How effective are household fabrics at preventing the spread of COVID-19?
The issue of mask wearing has become the subject of some debate during the SARS-CoV-2 global pandemic. Opponents of mask wearing frequently cite the lack of high quality evidence specifically examining the effects of mask wearing on the spread of COVID-19. However, conducting such experimental research in the context of COVID-19 is ethically challenging considering it would likely involve exposing participants to higher risk of catching the virus. Instead, research mufst focus on demonstrating how and why masks (including cloth face masks) work to prevent the spread of the virus that causes COVID-19, rather than showing through experimentation that it does.
A new study published in the journal Extreme Mechanics Letters seeks to do just this (1). The study seeks to examine the effectiveness of various fabrics at blocking large, high velocity droplets. COVID-19 is thought to be spread primarily by large droplets (larger than 10µm in diameter) as opposed to aerosol droplets which typically range from 10nm to 5-10µm. Aerosol droplets can be dispersed in air over longer distances whereas larger droplets tend to settle out of the air within a short distance. Therefore a fabric mask that can effectively stop the transmission of large droplets should help drastically reduce the ability of infected individuals to spread the coronavirus.
However, droplet blocking efficiency is not the sole consideration when determining the optimal face mask fabric. Breathability is also a major concern, and not simply from a compliance perspective. A mask with low breathability will result in greater “leakage” as air will flow around the mask rather than through the fabric if the resistance is too great. As a result, the researchers in this study viewed the suitability of a mask fabric as a trade-off between breathability and droplet blocking efficiency.
To test the droplet block efficiency, they set up a mechanistic experiment. A standard metered dose inhaler was used to simulate the large droplet size expelled when speaking, sneezing, and/or coughing. The inhaler was loaded with a suspension of fluorescent beads approximately the same size as the SARS-CoV-2 virus (70-100nm diameter). In this way, each dose of the inhaler mimicked how the virus is emitted by infectious individuals with the beads suspended in large droplets.
A petri dish was placed opposite the inhaler to “catch” the expelled droplets and the fluorescent beads could then be observed in this dish. The various fabrics were placed between the inhaler and the petri dish to test their blocking ability. The distance between the inhaler and the fabric was adjusted so that the speed droplets impacted the fabric could be altered to mimic both the high speeds observed in coughing/sneezing and also the slower speeds observed when talking.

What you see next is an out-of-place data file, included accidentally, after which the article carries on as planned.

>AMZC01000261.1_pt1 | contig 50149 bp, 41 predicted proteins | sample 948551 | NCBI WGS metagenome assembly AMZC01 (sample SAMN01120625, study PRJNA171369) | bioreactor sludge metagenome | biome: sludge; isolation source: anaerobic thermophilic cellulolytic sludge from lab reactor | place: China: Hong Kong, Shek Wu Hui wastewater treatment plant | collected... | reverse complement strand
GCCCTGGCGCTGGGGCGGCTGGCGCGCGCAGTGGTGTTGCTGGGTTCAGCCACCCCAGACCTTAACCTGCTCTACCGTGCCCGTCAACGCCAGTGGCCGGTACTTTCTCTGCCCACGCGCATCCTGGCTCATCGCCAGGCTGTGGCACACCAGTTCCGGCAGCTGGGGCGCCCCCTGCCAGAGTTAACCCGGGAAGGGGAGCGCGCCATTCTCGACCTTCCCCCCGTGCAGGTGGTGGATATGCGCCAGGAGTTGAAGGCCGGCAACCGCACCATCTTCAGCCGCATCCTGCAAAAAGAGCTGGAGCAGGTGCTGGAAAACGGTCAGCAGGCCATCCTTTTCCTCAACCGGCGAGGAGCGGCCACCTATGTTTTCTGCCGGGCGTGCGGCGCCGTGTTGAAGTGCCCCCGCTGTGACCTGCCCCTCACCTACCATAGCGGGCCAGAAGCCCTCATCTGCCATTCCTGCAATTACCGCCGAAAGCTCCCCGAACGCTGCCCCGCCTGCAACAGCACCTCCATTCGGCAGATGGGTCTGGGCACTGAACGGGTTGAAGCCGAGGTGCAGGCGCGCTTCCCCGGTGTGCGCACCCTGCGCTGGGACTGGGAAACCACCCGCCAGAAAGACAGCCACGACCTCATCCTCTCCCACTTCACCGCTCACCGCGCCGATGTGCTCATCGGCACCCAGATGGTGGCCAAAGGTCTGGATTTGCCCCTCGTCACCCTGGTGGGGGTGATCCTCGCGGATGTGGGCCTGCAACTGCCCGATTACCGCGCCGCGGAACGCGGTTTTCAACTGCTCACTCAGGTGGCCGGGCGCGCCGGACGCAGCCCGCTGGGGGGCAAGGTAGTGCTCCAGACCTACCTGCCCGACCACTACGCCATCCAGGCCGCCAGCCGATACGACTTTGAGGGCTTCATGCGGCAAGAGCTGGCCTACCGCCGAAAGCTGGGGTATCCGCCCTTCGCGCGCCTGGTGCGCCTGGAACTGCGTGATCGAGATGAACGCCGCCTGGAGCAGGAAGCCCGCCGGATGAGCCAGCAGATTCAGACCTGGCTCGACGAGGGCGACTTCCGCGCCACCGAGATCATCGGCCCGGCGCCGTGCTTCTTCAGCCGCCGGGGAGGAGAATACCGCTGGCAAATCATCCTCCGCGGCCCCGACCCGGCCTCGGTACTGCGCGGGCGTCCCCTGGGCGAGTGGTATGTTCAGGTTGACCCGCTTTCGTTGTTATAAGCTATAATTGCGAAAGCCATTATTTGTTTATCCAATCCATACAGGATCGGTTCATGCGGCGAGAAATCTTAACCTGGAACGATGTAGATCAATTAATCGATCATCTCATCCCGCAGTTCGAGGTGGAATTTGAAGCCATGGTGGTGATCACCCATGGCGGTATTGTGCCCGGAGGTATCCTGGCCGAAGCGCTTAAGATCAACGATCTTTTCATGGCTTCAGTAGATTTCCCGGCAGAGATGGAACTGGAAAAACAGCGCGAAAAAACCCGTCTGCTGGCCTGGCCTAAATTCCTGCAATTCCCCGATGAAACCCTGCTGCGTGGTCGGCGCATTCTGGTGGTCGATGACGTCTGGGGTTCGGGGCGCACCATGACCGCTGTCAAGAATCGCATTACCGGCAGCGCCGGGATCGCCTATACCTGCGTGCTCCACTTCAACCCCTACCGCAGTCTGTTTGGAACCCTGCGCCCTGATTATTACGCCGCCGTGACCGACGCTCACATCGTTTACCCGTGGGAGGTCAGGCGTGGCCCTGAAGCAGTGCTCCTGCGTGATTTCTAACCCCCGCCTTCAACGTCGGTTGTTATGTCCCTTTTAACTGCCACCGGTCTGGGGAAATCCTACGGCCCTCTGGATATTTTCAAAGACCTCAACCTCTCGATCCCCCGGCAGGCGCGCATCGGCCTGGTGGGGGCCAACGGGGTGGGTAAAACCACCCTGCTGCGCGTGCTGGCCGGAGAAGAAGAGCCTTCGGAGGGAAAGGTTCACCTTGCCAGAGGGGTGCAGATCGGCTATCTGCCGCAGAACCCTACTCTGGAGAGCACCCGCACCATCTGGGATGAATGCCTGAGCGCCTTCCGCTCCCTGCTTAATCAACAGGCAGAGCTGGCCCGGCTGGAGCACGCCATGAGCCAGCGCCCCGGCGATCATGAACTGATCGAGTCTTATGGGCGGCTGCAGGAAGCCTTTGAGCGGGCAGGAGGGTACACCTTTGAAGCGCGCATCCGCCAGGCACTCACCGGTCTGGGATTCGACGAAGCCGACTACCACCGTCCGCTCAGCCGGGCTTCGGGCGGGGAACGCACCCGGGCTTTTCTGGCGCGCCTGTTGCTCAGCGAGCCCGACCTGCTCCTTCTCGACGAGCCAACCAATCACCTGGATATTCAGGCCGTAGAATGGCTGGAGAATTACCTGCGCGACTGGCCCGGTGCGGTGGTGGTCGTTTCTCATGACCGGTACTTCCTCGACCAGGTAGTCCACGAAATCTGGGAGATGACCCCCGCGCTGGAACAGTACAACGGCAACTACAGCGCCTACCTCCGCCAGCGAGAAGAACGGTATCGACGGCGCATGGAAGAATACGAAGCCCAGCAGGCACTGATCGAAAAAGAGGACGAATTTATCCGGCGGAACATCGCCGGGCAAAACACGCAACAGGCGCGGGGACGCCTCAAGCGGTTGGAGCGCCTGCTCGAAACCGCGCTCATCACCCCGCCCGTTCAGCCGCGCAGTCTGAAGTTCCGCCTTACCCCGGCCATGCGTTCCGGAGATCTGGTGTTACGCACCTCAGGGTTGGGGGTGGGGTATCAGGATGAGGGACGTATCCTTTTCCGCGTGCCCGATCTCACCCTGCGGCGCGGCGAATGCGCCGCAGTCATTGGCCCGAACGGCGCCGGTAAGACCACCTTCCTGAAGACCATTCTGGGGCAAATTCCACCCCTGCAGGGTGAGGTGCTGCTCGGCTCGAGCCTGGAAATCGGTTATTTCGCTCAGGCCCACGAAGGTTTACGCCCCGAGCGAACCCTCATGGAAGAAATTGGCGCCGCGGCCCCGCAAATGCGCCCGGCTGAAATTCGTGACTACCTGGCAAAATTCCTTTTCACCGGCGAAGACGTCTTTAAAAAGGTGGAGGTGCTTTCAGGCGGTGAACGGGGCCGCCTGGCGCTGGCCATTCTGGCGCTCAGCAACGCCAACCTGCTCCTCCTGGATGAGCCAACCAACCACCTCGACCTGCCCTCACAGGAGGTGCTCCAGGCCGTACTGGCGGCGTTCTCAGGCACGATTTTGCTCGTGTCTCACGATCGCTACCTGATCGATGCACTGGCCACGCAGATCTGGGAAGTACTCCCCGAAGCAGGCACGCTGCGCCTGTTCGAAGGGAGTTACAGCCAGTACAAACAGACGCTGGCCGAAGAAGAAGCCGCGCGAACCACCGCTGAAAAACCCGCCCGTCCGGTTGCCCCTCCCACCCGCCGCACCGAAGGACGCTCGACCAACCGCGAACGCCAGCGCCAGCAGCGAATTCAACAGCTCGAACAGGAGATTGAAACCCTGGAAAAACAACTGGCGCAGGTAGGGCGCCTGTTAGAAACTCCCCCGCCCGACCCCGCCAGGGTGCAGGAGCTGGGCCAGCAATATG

Breathability on the other hand was assessed using an instrument called a plug flow tube. The various fabric samples were placed over one end of the tube, pressurised air was then forced through the tube. This created a pressure differential with the air inside the tube at a controlled pressure and the air outside the tube at normal atmospheric pressure. The breathability was then defined as the rate at which air flow through the fabric changed with changes in the pressure differential.
Do cloth masks effectively work to block droplets?
The researchers tested a range of different household fabrics including bed sheets, t-shirts, dish cloths, and shirts. They also tested the impact of layering fabrics as well as examining medical masks. In general, most fabrics performed well when it came to droplet blocking with the median values ranging from a low of 71.7% of droplets blocked by new quilt cloth up to a high of 98.7% for a used woven shirt. This increased even further to 98.9% when three layers of fabric were applied. The use of two layers of even a permeable fabric such as a t-shirt cloth blocked more than 94% of droplets.
Breathability was found to depend on the porosity of the fabric used. The more porous the fabric, the more breathable it was found to be. Porosity was also found to have an inverse relationship with blocking efficiency, confirming the trade-off between breathability and blocking efficiency.
Overall, this study highlighted clearly the mechanisms by which fabric face coverings can help prevent the spread of COVID-19. The tests on various fabrics suggest that any number of household fabrics can provide a high level of droplet blocking. Choosing less porous fabrics and adding a second fabric layer to the masks are two methods of increasing how well the cloth masks work to block droplets.
However, the authors do add a note of caution. This study focuses solely on the transmission of larger droplets. Although this is still considered the primary route of transmission for SARS-CoV-2, there is some evidence that in certain circumstances transmission by smaller aerosolised droplets can occur. Previous mechanistic studies suggest that fabric masks may also have some efficacy when it comes to blocking these smaller particles. However, further research is needed to examine both how often aerosol droplets are implicated in COVID-19 transmission and how effective fabric masks are at preventing aerosol transmission.
Written by Michael McCarthy
1. Aydin O, Emon B, Cheng S, Hong L, Chamorro LP, Saif MTA. Performance of fabrics for home-made masks against the spread of COVID-19 through droplets: A quantitative mechanistic study. Extreme Mechanics Letters. 2020;40:100924.
Image by Innviertlerin from Pixabay